Lastly, everyone’s rhythms differ from each other. Are you a night owl or a morning person? Our society revolves around the 30% morning people and causes the 70% of night owls to struggle with sleep deprivation. School, business hours, the bank, etc. favor the early morning person, 0700 – 1700 (7 a.m. to 7 p.m.).

Caffeine is the second most traded commodity in the world, second only to oil. It is the most widely used psychoactive stimulant in the world. Caffeine blocks what they call adenosine receptors in the brain and inactivate these receptors. Caffeine tricks the brain by blocking the sleepiness feeling and make us feel alert and awake. What’s the problem?

Caffeine shelf life is 8 hours. If you have coffee around 3 p.m., that caffeine isn’t out of your system until 11 p.m. (if you metabolize it in an eight hour average). Coffee after dinner? Not getting to sleep until 2 a.m. Drink decaf? Decaf still has up to half of caffeine in the coffee. Not drinking coffee? Caffeine is still found in some teas, sodas, energy drinks, dark chocolate, ice cream, some pain relievers, and some weight loss pills. There will be a caffeine crash to deal with. Energy level can plummet quickly.

Dr. Walker also advises against the widespread use of sleeping medications because eventually they will wear off.

Since I have been challenging myself to get more sleep, I feel better, even healthier. I have a weakened immune system from my transplants and sleep helps to strengthen my immune system. I feel happier when I have 8 hours of sleep.

January Depression and Social Interactions

January is a time I always experience depression. I’ve been injured or ill most Januarys in my adult life. I’m more sedentary, getting less Vitamin D, melatonin, and less social interactions with neighbors or the general public. And let’s not forget the fabulous weather we have. (I live in the upper region if South Carolina where we have cold, rainy Januarys).

Besides using my Emotional Journal, I need some time outside, whatever exercise I can do, and a daily interaction with a friend. Talking, praying, to getting together at Starbucks are a few of my favorite fun and deeper ways of interacting.

Generally the more depressive state reports more negative social interactions. Research had shown that the more depressive symptoms who experience both a high number of positive AND negative interactions showed a state of well being. (N.B. Allen & P.B. Badcock, 2003). When we experience more social interactions, both negative and positive, we are more sensitized to the people of every day life. We face both social rejection and social acceptance.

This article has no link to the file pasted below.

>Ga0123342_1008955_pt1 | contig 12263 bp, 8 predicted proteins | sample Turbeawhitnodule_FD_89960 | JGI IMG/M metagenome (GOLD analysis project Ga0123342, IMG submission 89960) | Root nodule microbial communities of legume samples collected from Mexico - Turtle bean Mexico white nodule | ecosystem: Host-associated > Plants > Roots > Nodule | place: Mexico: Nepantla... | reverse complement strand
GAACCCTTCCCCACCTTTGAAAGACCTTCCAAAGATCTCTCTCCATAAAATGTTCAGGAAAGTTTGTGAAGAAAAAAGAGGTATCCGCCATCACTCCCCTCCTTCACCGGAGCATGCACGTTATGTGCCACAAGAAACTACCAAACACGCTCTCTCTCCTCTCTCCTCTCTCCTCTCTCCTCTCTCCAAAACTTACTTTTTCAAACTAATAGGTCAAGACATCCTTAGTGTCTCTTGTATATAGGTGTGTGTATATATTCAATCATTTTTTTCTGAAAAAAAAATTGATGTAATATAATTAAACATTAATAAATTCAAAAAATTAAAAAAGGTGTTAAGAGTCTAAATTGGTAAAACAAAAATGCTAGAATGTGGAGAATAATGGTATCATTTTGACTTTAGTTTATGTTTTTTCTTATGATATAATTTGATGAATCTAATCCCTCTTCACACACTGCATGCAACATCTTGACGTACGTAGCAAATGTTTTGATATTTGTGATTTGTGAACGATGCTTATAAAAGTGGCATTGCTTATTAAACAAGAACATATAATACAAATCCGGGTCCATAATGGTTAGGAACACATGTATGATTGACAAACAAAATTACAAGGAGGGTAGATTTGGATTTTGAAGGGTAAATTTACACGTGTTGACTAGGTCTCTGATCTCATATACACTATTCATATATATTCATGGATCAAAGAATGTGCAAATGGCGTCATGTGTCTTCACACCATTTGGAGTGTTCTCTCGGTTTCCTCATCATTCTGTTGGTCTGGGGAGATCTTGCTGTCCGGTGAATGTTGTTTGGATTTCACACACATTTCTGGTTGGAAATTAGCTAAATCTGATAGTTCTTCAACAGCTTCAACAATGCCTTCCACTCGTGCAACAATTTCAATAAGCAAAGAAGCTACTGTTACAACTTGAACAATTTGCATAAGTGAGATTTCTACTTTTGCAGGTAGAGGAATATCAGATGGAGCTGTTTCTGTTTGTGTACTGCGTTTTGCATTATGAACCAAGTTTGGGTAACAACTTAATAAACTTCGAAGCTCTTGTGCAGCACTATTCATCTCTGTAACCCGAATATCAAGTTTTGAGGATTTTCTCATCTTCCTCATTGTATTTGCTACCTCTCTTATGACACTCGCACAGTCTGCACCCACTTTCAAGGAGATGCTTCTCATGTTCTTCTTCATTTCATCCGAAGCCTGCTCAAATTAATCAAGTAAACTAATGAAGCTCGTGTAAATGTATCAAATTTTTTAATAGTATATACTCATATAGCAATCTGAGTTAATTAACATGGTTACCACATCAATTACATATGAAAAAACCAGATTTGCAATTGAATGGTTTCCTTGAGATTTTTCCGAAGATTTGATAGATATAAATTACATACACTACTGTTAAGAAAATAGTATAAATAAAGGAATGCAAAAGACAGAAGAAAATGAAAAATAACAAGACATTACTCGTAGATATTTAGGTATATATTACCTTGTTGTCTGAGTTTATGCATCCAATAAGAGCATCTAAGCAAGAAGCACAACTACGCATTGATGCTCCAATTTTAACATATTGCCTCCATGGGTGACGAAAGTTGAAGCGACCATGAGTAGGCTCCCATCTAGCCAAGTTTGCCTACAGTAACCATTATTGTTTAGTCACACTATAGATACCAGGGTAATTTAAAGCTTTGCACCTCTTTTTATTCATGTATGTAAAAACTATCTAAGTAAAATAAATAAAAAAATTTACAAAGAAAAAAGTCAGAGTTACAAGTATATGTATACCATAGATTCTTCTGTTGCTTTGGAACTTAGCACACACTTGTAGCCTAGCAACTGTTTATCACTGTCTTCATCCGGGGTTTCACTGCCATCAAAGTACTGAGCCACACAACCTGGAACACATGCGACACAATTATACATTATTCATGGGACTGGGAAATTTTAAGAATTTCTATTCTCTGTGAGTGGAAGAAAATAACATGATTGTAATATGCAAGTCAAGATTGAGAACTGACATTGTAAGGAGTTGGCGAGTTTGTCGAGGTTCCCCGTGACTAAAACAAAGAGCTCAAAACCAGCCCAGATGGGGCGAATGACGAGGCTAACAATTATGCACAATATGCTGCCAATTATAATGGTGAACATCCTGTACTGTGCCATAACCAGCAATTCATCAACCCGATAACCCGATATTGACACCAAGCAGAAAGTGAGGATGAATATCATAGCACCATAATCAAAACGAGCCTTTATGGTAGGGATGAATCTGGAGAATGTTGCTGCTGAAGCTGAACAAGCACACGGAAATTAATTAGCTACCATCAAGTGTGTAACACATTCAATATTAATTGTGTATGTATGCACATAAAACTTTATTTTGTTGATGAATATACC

Humans were created to have the need for connections and to gain acceptance into social groups. We have bonding ideas, beliefs, activities, or experiences and we work hard to keep these bonds strong. We need the connections emotionally and spiritually, as it plays into our mental health, and can cause negative physical health symptoms.

Even if I can’t meet face to face with a friend, a phone call or at least a text to say hi helps to lift my spirit. Instead of going through a drive through to eat, do laundry or banking, try getting out of your car and comfort zone and walk in to talk to a live person. If you are in a line for checkout, do you automatically get on your phone to avoid people, or make small talk, smile, ask how someone’s day is going – and listen to their answer. Try to be positive, even if they are not.

Right now, I’m headed to the dog groomer to pick up my spaniel and are walking into the business and try to talk to the groomer.

How are you? Hmmmm….

So how are you? An easy question…or not.

I really never know exactly how to answer this question. How much should I tell? Getting transplants and living with chronic illnesses isn’t like healing a sprained ankle or lowering my cholesterol.

Do they want the truth? Would they understand? Is it just a courtesy to ask how I’m doing? Do I say good, fine, I’m getting along – just to avoid being awkward or to keep from opening up and crying?

Do I tell them the 8 additional diagnoses resulting from receiving three transplants? If I do, they might think I’m not thankful enough & I didn’t deserve the organs since I’ve experienced depression, don’t have a great quality of health, have sleeping problems, brain damage, get sick easily, have audio sensitivity, daily headaches, vomit 2-3 days a week, my kids are preoccupied with my health…

My answer depends on a few factors…

How well do I know this person?

How much energy do I have to spend on this conversation?

Are they the type of Pollyanna that tells me ‘it could be worse.” I know it can, and that kind of response shows me that they haven’t listened or can validate when anyone tells them that the world isn’t all kinds of sunshine and rainbows.

Do they really care, or is it a check off that they have “ministered to someone’ or shown “kindness”?